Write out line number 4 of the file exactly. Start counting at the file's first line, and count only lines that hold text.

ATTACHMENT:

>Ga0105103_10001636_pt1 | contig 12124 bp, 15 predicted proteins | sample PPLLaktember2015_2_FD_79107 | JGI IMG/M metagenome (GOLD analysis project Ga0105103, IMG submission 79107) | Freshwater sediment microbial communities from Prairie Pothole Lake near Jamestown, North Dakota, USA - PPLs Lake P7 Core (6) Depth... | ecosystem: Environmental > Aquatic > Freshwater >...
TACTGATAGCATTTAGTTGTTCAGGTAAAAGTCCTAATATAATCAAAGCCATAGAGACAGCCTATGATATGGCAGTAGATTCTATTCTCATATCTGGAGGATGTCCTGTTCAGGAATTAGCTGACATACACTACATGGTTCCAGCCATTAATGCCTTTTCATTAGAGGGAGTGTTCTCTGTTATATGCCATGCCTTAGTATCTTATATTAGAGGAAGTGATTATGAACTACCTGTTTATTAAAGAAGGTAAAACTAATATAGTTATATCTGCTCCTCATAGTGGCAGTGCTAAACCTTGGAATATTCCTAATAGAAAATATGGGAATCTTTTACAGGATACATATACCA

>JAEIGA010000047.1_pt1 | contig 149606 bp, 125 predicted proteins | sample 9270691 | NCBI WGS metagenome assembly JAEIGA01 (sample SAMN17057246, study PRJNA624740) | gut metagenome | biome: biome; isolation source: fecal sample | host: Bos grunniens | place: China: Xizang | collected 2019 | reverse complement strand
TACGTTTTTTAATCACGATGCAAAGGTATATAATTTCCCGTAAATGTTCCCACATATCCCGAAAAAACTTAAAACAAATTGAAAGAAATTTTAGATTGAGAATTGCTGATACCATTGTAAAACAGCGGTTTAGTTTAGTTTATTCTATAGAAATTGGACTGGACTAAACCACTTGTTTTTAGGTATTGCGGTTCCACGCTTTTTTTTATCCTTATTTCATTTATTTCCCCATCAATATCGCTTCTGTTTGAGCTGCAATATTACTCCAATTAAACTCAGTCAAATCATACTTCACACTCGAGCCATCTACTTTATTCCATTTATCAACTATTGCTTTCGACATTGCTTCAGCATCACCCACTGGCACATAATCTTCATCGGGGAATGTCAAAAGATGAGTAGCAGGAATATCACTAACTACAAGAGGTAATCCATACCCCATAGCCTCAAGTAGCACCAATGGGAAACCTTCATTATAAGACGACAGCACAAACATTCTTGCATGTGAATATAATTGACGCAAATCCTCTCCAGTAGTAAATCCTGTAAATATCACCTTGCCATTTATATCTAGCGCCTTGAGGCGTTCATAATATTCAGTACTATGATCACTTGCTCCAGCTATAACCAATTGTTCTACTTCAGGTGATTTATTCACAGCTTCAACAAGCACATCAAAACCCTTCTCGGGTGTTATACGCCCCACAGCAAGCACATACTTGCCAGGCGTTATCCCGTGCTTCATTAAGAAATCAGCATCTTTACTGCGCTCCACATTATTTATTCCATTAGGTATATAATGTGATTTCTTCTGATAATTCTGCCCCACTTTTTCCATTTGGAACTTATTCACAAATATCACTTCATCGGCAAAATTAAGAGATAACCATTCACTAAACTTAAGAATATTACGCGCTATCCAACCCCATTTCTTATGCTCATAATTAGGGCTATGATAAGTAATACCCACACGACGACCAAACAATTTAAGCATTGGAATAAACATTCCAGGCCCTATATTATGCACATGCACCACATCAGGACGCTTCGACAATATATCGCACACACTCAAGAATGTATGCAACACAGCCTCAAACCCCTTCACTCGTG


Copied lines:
TACGTTTTTTAATCACGATGCAAAGGTATATAATTTCCCGTAAATGTTCCCACATATCCCGAAAAAACTTAAAACAAATTGAAAGAAATTTTAGATTGAGAATTGCTGATACCATTGTAAAACAGCGGTTTAGTTTAGTTTATTCTATAGAAATTGGACTGGACTAAACCACTTGTTTTTAGGTATTGCGGTTCCACGCTTTTTTTTATCCTTATTTCATTTATTTCCCCATCAATATCGCTTCTGTTTGAGCTGCAATATTACTCCAATTAAACTCAGTCAAATCATACTTCACACTCGAGCCATCTACTTTATTCCATTTATCAACTATTGCTTTCGACATTGCTTCAGCATCACCCACTGGCACATAATCTTCATCGGGGAATGTCAAAAGATGAGTAGCAGGAATATCACTAACTACAAGAGGTAATCCATACCCCATAGCCTCAAGTAGCACCAATGGGAAACCTTCATTATAAGACGACAGCACAAACATTCTTGCATGTGAATATAATTGACGCAAATCCTCTCCAGTAGTAAATCCTGTAAATATCACCTTGCCATTTATATCTAGCGCCTTGAGGCGTTCATAATATTCAGTACTATGATCACTTGCTCCAGCTATAACCAATTGTTCTACTTCAGGTGATTTATTCACAGCTTCAACAAGCACATCAAAACCCTTCTCGGGTGTTATACGCCCCACAGCAAGCACATACTTGCCAGGCGTTATCCCGTGCTTCATTAAGAAATCAGCATCTTTACTGCGCTCCACATTATTTATTCCATTAGGTATATAATGTGATTTCTTCTGATAATTCTGCCCCACTTTTTCCATTTGGAACTTATTCACAAATATCACTTCATCGGCAAAATTAAGAGATAACCATTCACTAAACTTAAGAATATTACGCGCTATCCAACCCCATTTCTTATGCTCATAATTAGGGCTATGATAAGTAATACCCACACGACGACCAAACAATTTAAGCATTGGAATAAACATTCCAGGCCCTATATTATGCACATGCACCACATCAGGACGCTTCGACAATATATCGCACACACTCAAGAATGTATGCAACACAGCCTCAAACCCCTTCACTCGTG